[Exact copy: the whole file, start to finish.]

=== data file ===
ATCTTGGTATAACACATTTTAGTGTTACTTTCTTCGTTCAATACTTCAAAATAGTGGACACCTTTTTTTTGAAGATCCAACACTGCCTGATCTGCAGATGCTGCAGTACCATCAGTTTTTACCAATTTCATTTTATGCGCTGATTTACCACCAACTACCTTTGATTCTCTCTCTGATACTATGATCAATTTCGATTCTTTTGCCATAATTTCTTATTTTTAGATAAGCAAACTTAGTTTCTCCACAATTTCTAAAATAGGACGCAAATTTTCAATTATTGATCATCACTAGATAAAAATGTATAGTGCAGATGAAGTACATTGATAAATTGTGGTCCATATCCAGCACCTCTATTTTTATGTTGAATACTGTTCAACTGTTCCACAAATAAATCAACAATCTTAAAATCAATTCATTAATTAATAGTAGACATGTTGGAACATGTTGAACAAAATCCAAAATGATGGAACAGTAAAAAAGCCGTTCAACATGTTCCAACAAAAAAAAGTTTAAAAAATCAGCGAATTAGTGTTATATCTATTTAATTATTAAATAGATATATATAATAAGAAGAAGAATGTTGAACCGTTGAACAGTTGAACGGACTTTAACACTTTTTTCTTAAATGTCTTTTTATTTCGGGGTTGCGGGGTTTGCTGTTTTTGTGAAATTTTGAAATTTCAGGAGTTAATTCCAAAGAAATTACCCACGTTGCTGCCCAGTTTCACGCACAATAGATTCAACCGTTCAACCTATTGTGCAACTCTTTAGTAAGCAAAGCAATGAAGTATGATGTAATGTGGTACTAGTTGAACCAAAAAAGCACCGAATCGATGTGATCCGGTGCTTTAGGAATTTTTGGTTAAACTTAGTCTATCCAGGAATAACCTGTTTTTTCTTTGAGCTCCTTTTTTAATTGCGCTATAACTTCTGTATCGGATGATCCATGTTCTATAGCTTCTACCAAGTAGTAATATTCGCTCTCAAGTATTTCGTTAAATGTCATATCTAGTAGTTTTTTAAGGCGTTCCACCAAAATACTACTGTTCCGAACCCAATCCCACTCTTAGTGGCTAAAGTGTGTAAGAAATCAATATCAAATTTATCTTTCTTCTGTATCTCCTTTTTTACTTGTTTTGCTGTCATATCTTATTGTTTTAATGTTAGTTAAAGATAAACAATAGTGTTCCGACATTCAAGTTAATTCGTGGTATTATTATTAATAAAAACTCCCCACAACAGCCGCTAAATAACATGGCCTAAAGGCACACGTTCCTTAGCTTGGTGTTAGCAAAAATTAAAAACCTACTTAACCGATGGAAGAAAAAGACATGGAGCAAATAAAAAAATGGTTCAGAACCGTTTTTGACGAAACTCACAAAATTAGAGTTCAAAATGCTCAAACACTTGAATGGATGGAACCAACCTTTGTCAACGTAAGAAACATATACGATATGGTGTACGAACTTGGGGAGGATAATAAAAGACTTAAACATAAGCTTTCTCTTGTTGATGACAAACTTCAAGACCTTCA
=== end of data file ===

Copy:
ATCTTGGTATAACACATTTTAGTGTTACTTTCTTCGTTCAATACTTCAAAATAGTGGACACCTTTTTTTTGAAGATCCAACACTGCCTGATCTGCAGATGCTGCAGTACCATCAGTTTTTACCAATTTCATTTTATGCGCTGATTTACCACCAACTACCTTTGATTCTCTCTCTGATACTATGATCAATTTCGATTCTTTTGCCATAATTTCTTATTTTTAGATAAGCAAACTTAGTTTCTCCACAATTTCTAAAATAGGACGCAAATTTTCAATTATTGATCATCACTAGATAAAAATGTATAGTGCAGATGAAGTACATTGATAAATTGTGGTCCATATCCAGCACCTCTATTTTTATGTTGAATACTGTTCAACTGTTCCACAAATAAATCAACAATCTTAAAATCAATTCATTAATTAATAGTAGACATGTTGGAACATGTTGAACAAAATCCAAAATGATGGAACAGTAAAAAAGCCGTTCAACATGTTCCAACAAAAAAAAGTTTAAAAAATCAGCGAATTAGTGTTATATCTATTTAATTATTAAATAGATATATATAATAAGAAGAAGAATGTTGAACCGTTGAACAGTTGAACGGACTTTAACACTTTTTTCTTAAATGTCTTTTTATTTCGGGGTTGCGGGGTTTGCTGTTTTTGTGAAATTTTGAAATTTCAGGAGTTAATTCCAAAGAAATTACCCACGTTGCTGCCCAGTTTCACGCACAATAGATTCAACCGTTCAACCTATTGTGCAACTCTTTAGTAAGCAAAGCAATGAAGTATGATGTAATGTGGTACTAGTTGAACCAAAAAAGCACCGAATCGATGTGATCCGGTGCTTTAGGAATTTTTGGTTAAACTTAGTCTATCCAGGAATAACCTGTTTTTTCTTTGAGCTCCTTTTTTAATTGCGCTATAACTTCTGTATCGGATGATCCATGTTCTATAGCTTCTACCAAGTAGTAATATTCGCTCTCAAGTATTTCGTTAAATGTCATATCTAGTAGTTTTTTAAGGCGTTCCACCAAAATACTACTGTTCCGAACCCAATCCCACTCTTAGTGGCTAAAGTGTGTAAGAAATCAATATCAAATTTATCTTTCTTCTGTATCTCCTTTTTTACTTGTTTTGCTGTCATATCTTATTGTTTTAATGTTAGTTAAAGATAAACAATAGTGTTCCGACATTCAAGTTAATTCGTGGTATTATTATTAATAAAAACTCCCCACAACAGCCGCTAAATAACATGGCCTAAAGGCACACGTTCCTTAGCTTGGTGTTAGCAAAAATTAAAAACCTACTTAACCGATGGAAGAAAAAGACATGGAGCAAATAAAAAAATGGTTCAGAACCGTTTTTGACGAAACTCACAAAATTAGAGTTCAAAATGCTCAAACACTTGAATGGATGGAACCAACCTTTGTCAACGTAAGAAACATATACGATATGGTGTACGAACTTGGGGAGGATAATAAAAGACTTAAACATAAGCTTTCTCTTGTTGATGACAAACTTCAAGACCTTCA